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Prioritising the insurance risks that woman face

By Vernon Pillay Time of article published Aug 14, 2020

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Woman’s Month presents an opportunity for South African woman to step back from prioritising everyone else’s risk before their own and, instead, understand – and intelligently cover – what is important to them. As a wife and a mother, “I know how easy it is to worry about whether your children’s varsity vehicles, laptops or sports equipment is safe. Whether the husband has renewed his vehicle cover this year. Organise all the travel cover. Is our household contents up to date?” says Colman. In the process, however, “we tend, at best, to under insure ourselves. At worst we ignore our own risk entirely,” she adds.

Every woman should start by simply thinking about the contents of her handbag. Everything in it is valuable – and largely essential. “How much of your handbag contents – including the handbag itself if it’s a designer brand – is even insured?” asks Colman.

Most handbags, for example, contain a smart phone, iPad or even a laptop or a Kindle. All have a purse. Most purses contain bank and credit cards as well as essential identification cards and licenses in addition to, often, large amounts of cash. Then there are car and house keys as well as home and work security and access cards.

There is also often spare jewellery like a watch that needs a new battery, or a clasp repaired. Many women also often have expensive cosmetics, essential medication or valuable accessories, “like that second-hand Hermes scarf bought on a one-in-a-lifetime trip to Paris, now doubling as a face mask,” says Colman.

In addition to all these items having both a personal and monetary value, they are also often very difficult – and time consuming – to replace. Their loss also, “poses a serious fraud and identify theft risk,” explains Colman. Not only do women routinely fail to insure the contents of their handbags, but when they do, they often under insure them.

It is vital, for example, to make sure jewellery is insured for its replacement value. In the case of antique jewellery and other rare items it is not always possible to replace the item exactly, particularly period jewellery. As such, women should make sure that they have an accurate and up-to-date valuation certificate that includes the date at which the valuation was undertaken, “taking into account Rand-USD and gold price variation," adds Colman.

There is also much confusion around the pricing of cover. When woman insure jewellery or other personal items, like designer clothing, shoes or handbags, they often provide an arbitrary figure, like, say, R20 000, believing that, “since it is unlikely that all my jewellery or clothing will get stolen at once, I only need a few thousand Rands of cover to insure the odd item that I may lose,” says Colman.

This is a mistake. It is essential that women calculate their maximum exposure and insure for that value. “Think of the combined value of what you have in your designer handbag when out of the home wearing one of your most expensive creations,” says Colman. Then, with this figure in mind, check with your insurer which items need to be specified individually, as there is often, “an item limit applicable to single items that might require additional specific insurance,” advises Colman.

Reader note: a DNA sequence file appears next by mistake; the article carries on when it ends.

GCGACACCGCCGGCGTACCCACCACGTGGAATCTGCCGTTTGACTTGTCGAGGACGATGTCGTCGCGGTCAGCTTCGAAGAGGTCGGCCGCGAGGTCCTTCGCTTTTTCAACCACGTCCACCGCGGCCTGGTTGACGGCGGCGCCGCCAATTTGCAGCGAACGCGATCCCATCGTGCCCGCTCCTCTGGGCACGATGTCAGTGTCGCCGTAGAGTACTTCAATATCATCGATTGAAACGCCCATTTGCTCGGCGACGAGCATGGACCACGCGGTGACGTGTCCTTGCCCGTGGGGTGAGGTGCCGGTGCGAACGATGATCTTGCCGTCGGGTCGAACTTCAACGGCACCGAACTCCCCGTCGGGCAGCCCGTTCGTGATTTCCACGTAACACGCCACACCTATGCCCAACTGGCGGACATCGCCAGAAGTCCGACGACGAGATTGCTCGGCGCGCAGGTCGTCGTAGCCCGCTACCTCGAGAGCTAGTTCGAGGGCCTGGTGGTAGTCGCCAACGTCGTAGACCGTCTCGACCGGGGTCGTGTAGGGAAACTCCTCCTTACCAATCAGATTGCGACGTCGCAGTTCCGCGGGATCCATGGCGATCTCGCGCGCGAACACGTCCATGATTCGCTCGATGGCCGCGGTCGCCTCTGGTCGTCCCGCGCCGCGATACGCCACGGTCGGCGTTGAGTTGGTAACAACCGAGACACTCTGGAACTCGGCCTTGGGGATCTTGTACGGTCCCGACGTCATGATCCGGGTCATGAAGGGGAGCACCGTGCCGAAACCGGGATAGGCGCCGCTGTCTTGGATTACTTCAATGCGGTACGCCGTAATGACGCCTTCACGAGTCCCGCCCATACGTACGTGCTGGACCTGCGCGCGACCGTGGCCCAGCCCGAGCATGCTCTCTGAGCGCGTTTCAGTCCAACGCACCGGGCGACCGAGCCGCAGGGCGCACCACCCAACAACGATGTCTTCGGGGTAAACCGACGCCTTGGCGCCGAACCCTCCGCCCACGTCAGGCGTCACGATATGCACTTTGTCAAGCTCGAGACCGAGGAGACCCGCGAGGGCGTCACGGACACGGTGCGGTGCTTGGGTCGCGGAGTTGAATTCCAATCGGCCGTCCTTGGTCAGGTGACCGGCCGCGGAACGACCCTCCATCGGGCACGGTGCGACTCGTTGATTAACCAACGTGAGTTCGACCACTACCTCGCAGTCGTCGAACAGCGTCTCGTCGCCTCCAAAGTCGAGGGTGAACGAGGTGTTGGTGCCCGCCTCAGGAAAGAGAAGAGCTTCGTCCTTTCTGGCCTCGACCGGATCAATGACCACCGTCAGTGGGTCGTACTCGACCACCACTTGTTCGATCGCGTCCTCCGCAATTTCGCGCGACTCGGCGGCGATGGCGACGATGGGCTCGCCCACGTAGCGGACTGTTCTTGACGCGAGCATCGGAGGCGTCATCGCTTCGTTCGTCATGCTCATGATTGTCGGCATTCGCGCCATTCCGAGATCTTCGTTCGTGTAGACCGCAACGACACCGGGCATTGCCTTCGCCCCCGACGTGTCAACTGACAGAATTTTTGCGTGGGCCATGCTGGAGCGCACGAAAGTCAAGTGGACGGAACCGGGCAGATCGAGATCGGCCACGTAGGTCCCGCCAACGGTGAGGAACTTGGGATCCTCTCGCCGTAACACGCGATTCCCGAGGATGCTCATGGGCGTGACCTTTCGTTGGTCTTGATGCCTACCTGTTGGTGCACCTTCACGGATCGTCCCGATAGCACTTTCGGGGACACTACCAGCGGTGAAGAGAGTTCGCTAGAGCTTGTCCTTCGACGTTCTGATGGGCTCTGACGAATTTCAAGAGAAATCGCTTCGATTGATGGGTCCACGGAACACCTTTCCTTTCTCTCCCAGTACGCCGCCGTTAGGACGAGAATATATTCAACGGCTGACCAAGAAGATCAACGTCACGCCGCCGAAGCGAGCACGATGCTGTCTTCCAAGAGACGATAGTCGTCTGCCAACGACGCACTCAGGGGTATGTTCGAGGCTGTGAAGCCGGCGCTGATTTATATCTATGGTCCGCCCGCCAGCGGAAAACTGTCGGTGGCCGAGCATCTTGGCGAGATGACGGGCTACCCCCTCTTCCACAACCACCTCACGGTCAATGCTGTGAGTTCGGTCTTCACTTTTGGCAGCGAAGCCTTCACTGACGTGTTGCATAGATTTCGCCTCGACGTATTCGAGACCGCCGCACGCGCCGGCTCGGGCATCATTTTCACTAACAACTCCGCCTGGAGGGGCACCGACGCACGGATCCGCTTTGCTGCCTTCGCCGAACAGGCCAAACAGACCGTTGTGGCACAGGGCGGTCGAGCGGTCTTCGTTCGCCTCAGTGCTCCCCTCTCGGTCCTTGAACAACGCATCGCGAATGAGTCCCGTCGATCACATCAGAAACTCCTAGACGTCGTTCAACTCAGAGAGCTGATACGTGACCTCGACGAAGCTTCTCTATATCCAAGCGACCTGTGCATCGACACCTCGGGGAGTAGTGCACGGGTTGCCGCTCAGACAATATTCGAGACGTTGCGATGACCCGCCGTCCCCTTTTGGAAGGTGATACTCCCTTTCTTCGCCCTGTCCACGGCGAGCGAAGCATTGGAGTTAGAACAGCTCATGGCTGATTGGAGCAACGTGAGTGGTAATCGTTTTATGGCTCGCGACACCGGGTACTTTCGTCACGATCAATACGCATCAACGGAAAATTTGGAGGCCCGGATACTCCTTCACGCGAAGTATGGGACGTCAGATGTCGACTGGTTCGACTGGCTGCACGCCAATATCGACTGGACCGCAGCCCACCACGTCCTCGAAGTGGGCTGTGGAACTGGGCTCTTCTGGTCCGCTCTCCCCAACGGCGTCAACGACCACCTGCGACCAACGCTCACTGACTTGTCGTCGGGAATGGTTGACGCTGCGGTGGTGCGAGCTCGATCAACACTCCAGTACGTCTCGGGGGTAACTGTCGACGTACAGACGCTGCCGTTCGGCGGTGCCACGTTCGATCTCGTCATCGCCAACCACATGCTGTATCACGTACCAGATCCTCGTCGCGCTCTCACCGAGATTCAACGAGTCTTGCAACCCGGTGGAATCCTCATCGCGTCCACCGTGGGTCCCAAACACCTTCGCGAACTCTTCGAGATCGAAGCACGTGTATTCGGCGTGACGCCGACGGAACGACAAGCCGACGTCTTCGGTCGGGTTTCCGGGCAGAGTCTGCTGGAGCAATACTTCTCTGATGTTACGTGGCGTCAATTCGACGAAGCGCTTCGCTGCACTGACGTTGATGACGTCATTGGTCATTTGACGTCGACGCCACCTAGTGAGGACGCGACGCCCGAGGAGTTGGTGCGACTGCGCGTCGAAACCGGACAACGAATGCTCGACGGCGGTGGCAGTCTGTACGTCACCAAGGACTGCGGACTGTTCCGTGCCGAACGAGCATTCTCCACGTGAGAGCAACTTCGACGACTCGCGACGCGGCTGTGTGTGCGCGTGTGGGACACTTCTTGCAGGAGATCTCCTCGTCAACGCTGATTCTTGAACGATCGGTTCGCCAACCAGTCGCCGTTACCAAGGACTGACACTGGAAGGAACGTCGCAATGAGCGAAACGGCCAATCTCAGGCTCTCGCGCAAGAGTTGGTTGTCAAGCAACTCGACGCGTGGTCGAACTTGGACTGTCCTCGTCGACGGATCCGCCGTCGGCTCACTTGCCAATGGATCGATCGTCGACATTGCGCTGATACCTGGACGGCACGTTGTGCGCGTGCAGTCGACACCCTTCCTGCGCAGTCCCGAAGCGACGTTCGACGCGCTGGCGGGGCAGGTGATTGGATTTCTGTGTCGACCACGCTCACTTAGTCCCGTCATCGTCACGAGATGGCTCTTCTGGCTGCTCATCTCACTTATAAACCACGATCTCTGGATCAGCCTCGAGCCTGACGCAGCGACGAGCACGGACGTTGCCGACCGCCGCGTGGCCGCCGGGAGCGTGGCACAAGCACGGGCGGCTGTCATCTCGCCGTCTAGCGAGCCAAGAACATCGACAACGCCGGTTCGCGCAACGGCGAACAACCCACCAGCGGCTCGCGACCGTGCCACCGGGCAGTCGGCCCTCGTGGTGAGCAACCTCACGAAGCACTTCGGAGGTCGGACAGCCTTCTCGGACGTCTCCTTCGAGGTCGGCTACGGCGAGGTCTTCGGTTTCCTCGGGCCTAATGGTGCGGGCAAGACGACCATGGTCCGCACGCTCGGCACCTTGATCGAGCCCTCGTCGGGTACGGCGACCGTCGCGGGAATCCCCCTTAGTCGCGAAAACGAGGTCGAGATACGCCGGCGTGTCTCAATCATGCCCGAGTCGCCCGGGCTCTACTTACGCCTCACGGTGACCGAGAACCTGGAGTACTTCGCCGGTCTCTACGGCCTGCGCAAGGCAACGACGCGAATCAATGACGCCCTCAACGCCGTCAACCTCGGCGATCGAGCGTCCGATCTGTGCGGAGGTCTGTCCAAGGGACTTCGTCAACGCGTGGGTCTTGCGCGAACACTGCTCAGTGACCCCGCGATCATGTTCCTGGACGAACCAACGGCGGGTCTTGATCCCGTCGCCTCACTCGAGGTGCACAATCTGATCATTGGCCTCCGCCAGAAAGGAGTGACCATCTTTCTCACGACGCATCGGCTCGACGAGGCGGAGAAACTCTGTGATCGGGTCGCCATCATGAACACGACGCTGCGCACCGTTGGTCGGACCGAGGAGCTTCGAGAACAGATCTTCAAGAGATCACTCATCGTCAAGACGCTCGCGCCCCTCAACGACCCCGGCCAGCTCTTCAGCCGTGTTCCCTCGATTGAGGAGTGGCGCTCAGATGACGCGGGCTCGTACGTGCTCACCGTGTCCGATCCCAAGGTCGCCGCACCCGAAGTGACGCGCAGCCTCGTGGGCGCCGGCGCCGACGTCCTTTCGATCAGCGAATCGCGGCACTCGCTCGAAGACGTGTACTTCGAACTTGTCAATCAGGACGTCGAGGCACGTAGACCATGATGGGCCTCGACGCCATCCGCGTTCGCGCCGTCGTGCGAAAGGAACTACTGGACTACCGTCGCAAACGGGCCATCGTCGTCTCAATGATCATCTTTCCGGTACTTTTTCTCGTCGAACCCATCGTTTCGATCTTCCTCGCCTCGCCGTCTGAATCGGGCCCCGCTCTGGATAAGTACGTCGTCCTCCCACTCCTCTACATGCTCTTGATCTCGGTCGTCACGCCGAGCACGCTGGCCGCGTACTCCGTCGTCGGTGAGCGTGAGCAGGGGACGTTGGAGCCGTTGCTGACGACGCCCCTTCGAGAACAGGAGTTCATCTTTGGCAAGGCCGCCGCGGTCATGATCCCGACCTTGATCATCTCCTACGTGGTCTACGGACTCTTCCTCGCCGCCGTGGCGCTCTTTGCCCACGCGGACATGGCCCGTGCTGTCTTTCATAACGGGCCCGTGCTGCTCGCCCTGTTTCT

Since every woman’s risk and the value of their possessions are different, Colman strongly advises South Africa’s women to speak to their insurer or the many very qualified brokers out there. These experts are able to provide, “an accurate assessment of each woman’s risks on an item by item basis,” says Colman. Since their advice is included in the policy premium, “use it,” advises Colman.

While specifics and values may vary, the basic minimum covers that women should consider for themselves this Woman’s month include:

  • Household contents cover;
  • Personal all risks insurance covering items outside of the home worn on the person;
  • Specific insurance for jewellery, handbags and other collectable or intrinsically high-value items;
  • Identity theft cover;
  • Adequate travel insurance cover post Covid-19 with specific cover for medical expenses related to pandemics;
  • Roadside and home assistance cover with access numbers saved on phones for easy access.

Women should also make sure that insurers are aware that they are listed as the main driver of all the vehicles that they legitimately drive, “as most insurers offer female drivers’ discounts,” adds Colman.

It is high time that South Africa’s woman who, generally, shoulder a disproportionate burden of the worry and responsibility of looking after children, partners, parents and often even members of the broader communities in which they live, “take the time to understand their own risks - and cover these correctly, with the right policies and at the right values,” says Colman. It is pointless making sure everyone else in the family is covered if, “we continue to expose our families to risk and potential loss because we’ve failed to prioritise our own needs,” concludes Colman.

PERSONAL FINANCE

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